How much do you know about your body? In the U.S., children are required to take some form of personal health education class where they learn about proper nutrition and exercise. Unfortunately, the level of public education involving sexual and mental health varies greatly around the country. Moreover, there is a persistent societal stigma around speaking about reproductive health, and conversations about regular bodily functions are deemed too uncomfortable for school. Whitney Frazier, a Baltimore community artist, is hoping to change the narrative around these topics by educating and informing through her artwork Cycles: Women’s Health Project.
Growing up, Frazier did not live in an environment where the conversations around her changing body flowed freely. In 2010, Frazier’s daughter was born. During her pregnancy, Frazier researched what was to come and in the process, she learned things about her body she never knew. She learned new vocabulary and ideas through alternative medicine. Shocked by her own lack of knowledge, Frazier knew she wanted to explore the topic further and use her artistic talent to educate about women’s health. Frazier graduated from MICA (Maryland Institute College of Art) in 2007 with her B.A. in Painting and 2013 with her M.A. and M.F.A. in Community Art. Being in the M.F.A. program at MICA gave her the time to explore women’s health through art.
Cycles: Women’s Health Project is a social-justice and community-based art project. Frazier’s work began in 2012 in Baltimore City, where she partnered with the oldest Catholic school in Baltimore and formed inclusive student groups to discuss women’s health and sexual health. The groups, called Sister Circles, met once a week for three months. Within these sessions, leaders including Frazier, and individual students told stories about their bodies. This information was then used to put together an educational and informational book filled with Whitney Frazier’s artwork. The book is intended to be used in classrooms by teachers from all subjects, parents, and students. The book’s mandate is to create a comprehensive and consistent guide to navigating sexual health education with students. Moreover, because the artwork tells Frazier’s personal stories, there is vulnerability and a relaxed nature around the subject. Frazier hopes to give young people reliable information and open up opportunities to have educational, health-based conversations about their body.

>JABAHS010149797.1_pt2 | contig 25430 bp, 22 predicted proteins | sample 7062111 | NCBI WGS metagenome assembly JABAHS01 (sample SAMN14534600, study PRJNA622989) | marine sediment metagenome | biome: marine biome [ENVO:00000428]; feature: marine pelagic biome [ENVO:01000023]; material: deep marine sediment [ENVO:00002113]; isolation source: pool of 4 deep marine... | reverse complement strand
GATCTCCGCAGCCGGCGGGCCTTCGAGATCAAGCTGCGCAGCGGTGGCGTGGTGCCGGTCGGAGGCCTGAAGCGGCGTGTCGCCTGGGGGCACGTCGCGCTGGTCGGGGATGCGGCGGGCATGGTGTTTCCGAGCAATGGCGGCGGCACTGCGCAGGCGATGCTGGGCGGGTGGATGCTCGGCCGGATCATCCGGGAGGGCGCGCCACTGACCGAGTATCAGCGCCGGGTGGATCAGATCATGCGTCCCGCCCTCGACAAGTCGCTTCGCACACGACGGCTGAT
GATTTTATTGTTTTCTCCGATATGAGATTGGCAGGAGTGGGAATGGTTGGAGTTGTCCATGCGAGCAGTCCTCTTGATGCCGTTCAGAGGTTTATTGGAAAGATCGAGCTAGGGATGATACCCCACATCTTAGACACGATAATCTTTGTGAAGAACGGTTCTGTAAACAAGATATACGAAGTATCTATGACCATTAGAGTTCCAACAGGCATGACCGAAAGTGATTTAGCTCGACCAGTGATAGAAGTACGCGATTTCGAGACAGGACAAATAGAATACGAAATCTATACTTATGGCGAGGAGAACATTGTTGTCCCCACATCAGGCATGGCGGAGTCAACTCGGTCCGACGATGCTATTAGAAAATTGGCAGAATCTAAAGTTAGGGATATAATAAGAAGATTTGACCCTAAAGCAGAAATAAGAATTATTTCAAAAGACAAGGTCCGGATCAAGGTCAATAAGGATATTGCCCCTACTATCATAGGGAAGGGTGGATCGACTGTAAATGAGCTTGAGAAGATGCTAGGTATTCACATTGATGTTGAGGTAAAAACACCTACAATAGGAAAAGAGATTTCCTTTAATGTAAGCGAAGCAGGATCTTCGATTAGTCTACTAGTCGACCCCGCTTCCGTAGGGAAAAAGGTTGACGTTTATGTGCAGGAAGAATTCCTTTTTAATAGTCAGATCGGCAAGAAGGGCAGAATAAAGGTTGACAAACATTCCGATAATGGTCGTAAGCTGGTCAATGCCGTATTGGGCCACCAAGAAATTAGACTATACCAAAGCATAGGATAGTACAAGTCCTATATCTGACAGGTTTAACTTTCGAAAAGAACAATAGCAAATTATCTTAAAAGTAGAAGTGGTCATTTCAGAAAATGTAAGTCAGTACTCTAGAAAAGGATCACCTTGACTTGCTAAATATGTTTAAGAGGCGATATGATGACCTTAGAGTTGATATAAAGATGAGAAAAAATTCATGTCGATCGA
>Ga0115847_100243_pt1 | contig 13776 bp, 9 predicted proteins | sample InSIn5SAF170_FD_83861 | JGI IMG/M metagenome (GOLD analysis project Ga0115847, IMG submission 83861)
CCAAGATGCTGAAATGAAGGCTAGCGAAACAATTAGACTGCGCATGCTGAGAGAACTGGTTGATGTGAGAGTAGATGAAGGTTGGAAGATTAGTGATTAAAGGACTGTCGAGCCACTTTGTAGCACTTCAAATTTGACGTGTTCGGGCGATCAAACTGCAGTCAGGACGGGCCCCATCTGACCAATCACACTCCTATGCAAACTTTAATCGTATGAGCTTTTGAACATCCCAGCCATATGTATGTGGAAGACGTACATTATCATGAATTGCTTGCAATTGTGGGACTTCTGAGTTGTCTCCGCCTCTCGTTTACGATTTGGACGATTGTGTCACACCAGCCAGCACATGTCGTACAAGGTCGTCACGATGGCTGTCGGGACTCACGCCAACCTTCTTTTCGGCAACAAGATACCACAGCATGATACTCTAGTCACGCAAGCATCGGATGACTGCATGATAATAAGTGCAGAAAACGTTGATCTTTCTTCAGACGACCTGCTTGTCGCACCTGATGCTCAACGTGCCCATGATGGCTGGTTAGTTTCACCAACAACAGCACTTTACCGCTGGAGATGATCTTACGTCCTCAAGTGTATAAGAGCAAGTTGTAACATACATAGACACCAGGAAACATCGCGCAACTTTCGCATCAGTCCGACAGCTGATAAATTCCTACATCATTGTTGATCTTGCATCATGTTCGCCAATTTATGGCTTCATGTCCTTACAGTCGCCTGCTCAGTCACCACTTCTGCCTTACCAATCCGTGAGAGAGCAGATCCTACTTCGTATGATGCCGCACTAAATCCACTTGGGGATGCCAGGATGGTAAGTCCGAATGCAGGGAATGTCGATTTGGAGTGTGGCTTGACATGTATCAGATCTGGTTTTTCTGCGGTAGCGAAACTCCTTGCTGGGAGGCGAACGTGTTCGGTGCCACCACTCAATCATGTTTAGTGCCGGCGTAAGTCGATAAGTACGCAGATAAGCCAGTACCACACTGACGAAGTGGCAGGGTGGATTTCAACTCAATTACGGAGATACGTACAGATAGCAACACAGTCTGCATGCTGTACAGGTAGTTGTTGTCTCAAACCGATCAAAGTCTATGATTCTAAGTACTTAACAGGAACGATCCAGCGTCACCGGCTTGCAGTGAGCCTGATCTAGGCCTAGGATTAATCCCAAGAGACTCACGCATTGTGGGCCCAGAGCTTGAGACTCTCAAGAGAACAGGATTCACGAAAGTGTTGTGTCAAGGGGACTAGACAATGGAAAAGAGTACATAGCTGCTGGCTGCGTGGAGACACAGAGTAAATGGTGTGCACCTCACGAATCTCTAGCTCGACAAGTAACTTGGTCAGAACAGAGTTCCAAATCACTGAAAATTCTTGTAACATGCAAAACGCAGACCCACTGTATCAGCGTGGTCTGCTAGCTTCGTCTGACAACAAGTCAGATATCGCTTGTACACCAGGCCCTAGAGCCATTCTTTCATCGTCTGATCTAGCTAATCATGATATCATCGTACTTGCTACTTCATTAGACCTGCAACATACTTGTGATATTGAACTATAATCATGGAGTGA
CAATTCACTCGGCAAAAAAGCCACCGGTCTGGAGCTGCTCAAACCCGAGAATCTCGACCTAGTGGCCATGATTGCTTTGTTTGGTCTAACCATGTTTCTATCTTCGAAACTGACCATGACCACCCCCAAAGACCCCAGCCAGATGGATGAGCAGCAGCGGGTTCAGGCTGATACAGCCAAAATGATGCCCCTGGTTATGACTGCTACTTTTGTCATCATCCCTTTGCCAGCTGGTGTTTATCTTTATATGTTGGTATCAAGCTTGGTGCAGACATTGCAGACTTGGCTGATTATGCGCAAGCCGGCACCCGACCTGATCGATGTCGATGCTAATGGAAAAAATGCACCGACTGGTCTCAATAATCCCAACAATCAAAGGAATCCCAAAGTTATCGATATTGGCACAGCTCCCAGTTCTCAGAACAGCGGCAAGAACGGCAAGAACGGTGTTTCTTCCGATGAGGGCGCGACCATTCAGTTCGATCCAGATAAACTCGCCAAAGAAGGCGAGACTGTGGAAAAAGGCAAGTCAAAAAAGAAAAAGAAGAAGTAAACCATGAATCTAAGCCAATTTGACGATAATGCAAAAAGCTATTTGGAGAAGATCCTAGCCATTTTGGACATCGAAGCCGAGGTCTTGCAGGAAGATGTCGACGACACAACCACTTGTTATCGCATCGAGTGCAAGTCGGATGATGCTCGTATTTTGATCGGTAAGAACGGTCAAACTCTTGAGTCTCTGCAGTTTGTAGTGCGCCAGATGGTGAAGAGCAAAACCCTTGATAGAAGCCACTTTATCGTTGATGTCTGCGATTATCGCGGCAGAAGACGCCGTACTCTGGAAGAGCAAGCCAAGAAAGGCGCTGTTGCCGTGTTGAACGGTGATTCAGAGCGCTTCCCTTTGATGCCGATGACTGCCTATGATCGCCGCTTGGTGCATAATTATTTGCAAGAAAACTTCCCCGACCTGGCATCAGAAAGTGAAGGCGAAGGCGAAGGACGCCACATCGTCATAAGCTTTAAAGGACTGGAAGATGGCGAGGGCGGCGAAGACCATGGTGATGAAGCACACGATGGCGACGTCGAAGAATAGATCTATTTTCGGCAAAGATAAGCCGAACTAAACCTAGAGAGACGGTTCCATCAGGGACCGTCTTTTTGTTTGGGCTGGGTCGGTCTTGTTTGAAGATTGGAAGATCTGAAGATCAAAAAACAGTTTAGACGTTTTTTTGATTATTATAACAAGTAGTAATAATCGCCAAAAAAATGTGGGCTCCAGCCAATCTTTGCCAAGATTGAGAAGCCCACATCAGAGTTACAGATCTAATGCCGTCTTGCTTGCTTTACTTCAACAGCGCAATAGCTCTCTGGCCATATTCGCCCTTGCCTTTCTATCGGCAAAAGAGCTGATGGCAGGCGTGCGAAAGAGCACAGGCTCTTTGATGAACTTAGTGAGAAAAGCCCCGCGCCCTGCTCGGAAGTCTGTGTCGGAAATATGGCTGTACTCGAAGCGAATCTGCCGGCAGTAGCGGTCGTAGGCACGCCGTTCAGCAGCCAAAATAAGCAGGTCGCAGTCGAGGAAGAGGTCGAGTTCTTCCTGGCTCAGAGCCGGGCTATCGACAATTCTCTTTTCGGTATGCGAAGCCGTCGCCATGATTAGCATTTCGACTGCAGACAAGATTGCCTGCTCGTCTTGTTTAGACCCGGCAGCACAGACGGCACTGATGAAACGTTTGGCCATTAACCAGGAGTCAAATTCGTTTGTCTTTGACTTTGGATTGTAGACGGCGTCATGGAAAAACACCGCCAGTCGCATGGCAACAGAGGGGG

In Cycles, Frazier is using “art as the medium for dialogue”. She believes art can act as a bridge between communities and conversations. The Baltimore community is unique, and there’s a reason locals still call it “Charm City.” Growing up primarily in Plano, Texas in white middle-class neighbourhoods , Frazier’s move to Baltimore to attend MICA for her undergraduate degree opened her eyes to a completely new environment. Baltimore began and shaped her journey with community-based art.
“If you’re trying to make true social change in diverse communities the artwork that’s produced needs to come from that group of people; you need to be invited in. Set your ego aside as an artist and be patient; you have to let the work you are producing come from the people you are working with.”
Frazier uses her artwork as a megaphone for the Baltimore community. The work she is producing through the Cycles project is applicable to all communities because it centers around standard healthcare and healthy personal image. However, she is making it clear that it and the stories inside those covers were told by the sister circles in Baltimore.
In her interview, Whitney Frazier commented on how living as an artist and a parent can create many obstacles. Some artists receive grants or fellowships to continue their work, some just cut corners and gamble the risk of living for a few months without health insurance. However, there comes a time for many artists when as a parent they need to find a sustainable healthcare option for their family. This problem has made it difficult for Frazier to continue Cycles with her original intent. Recently, the project has transformed into a new phase. Frazier and her colleague Laura Keyser are preparing for a release of a 200 plus page manual called “Women’s Health Training Manual” that will be distributed to health clinics and women globally. She hopes to eventually form a partnership with Planned Parenthood. Since its creation, Frazier has used Cycles to help encourage her daughter to have a healthy relationship with her own body. Cycles is an expansive project that has the potential to evolve and develop into a sustainable form of artwork that can support Frazier’s family.
Whitney Frazier’s grassroots project, Cycles: Women’s Health Project, was not a forced exercise. Because Frazier made a point to spend time in East Baltimore neighbourhoods and have open conversations with the community. Frazier had an opportunity to learn about both herself through others. During the sister circles, students willingly opened up about their own stories, making buttons that say “stand behind your vagina”, and having healthy conversations. Community art is the most productive towards social change when the artwork is genuine from the community. Frazier finished the interview with, “I hope to continue to figure out ways to get it out in the world and to work with people who are equally as passionate about sex education.”
To purchase the book visit https://whitneyfrazier.format.com/cycles-women-s-health-book or see the Women's Health Training Manual visit https://www.themamas.world/training-guide